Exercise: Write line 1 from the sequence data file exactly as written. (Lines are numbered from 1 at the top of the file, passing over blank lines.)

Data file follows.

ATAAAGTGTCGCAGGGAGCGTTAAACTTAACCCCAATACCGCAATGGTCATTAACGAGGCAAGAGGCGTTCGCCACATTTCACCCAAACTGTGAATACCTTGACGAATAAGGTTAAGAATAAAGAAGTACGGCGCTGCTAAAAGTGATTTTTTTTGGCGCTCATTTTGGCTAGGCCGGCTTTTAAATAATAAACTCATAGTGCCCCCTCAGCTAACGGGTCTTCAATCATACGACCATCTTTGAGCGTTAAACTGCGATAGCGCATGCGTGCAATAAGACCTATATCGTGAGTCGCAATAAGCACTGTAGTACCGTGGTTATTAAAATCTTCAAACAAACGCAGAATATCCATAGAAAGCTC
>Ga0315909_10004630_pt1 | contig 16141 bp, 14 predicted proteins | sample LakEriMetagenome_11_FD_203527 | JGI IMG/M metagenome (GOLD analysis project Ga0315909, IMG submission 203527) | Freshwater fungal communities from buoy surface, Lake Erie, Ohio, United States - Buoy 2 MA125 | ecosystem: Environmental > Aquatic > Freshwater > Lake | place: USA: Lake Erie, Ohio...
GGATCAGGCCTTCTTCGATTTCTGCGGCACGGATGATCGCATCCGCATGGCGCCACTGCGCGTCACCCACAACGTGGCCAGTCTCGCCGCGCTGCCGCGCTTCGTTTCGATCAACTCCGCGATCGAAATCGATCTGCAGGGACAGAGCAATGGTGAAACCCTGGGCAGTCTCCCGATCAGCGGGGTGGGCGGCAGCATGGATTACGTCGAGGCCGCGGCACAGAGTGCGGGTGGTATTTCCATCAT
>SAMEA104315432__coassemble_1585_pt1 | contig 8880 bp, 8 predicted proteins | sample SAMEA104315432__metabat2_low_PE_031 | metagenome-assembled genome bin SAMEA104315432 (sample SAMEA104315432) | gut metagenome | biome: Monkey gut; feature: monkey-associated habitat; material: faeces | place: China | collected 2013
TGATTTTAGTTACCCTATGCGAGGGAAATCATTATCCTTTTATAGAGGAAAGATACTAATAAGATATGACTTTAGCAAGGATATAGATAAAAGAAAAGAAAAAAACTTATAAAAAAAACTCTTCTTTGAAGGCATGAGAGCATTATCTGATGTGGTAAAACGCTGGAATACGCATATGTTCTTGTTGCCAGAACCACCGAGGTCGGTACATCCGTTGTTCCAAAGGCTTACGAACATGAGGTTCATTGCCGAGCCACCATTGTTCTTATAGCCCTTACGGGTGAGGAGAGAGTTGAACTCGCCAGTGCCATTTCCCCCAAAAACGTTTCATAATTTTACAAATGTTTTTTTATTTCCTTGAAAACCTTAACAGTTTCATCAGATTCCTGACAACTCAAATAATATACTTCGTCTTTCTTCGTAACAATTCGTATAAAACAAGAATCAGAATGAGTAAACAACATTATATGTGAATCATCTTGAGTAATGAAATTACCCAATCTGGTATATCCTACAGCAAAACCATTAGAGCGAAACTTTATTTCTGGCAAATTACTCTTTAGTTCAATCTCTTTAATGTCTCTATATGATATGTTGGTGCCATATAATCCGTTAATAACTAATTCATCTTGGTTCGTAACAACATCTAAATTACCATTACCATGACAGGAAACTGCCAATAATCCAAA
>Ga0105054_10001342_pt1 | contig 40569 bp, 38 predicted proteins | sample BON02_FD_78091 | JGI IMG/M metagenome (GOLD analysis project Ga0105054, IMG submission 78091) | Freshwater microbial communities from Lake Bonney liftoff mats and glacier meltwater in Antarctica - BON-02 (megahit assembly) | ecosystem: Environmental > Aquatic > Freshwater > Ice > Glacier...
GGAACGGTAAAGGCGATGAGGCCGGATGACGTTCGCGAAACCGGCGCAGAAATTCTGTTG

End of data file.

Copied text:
ATAAAGTGTCGCAGGGAGCGTTAAACTTAACCCCAATACCGCAATGGTCATTAACGAGGCAAGAGGCGTTCGCCACATTTCACCCAAACTGTGAATACCTTGACGAATAAGGTTAAGAATAAAGAAGTACGGCGCTGCTAAAAGTGATTTTTTTTGGCGCTCATTTTGGCTAGGCCGGCTTTTAAATAATAAACTCATAGTGCCCCCTCAGCTAACGGGTCTTCAATCATACGACCATCTTTGAGCGTTAAACTGCGATAGCGCATGCGTGCAATAAGACCTATATCGTGAGTCGCAATAAGCACTGTAGTACCGTGGTTATTAAAATCTTCAAACAAACGCAGAATATCCATAGAAAGCTC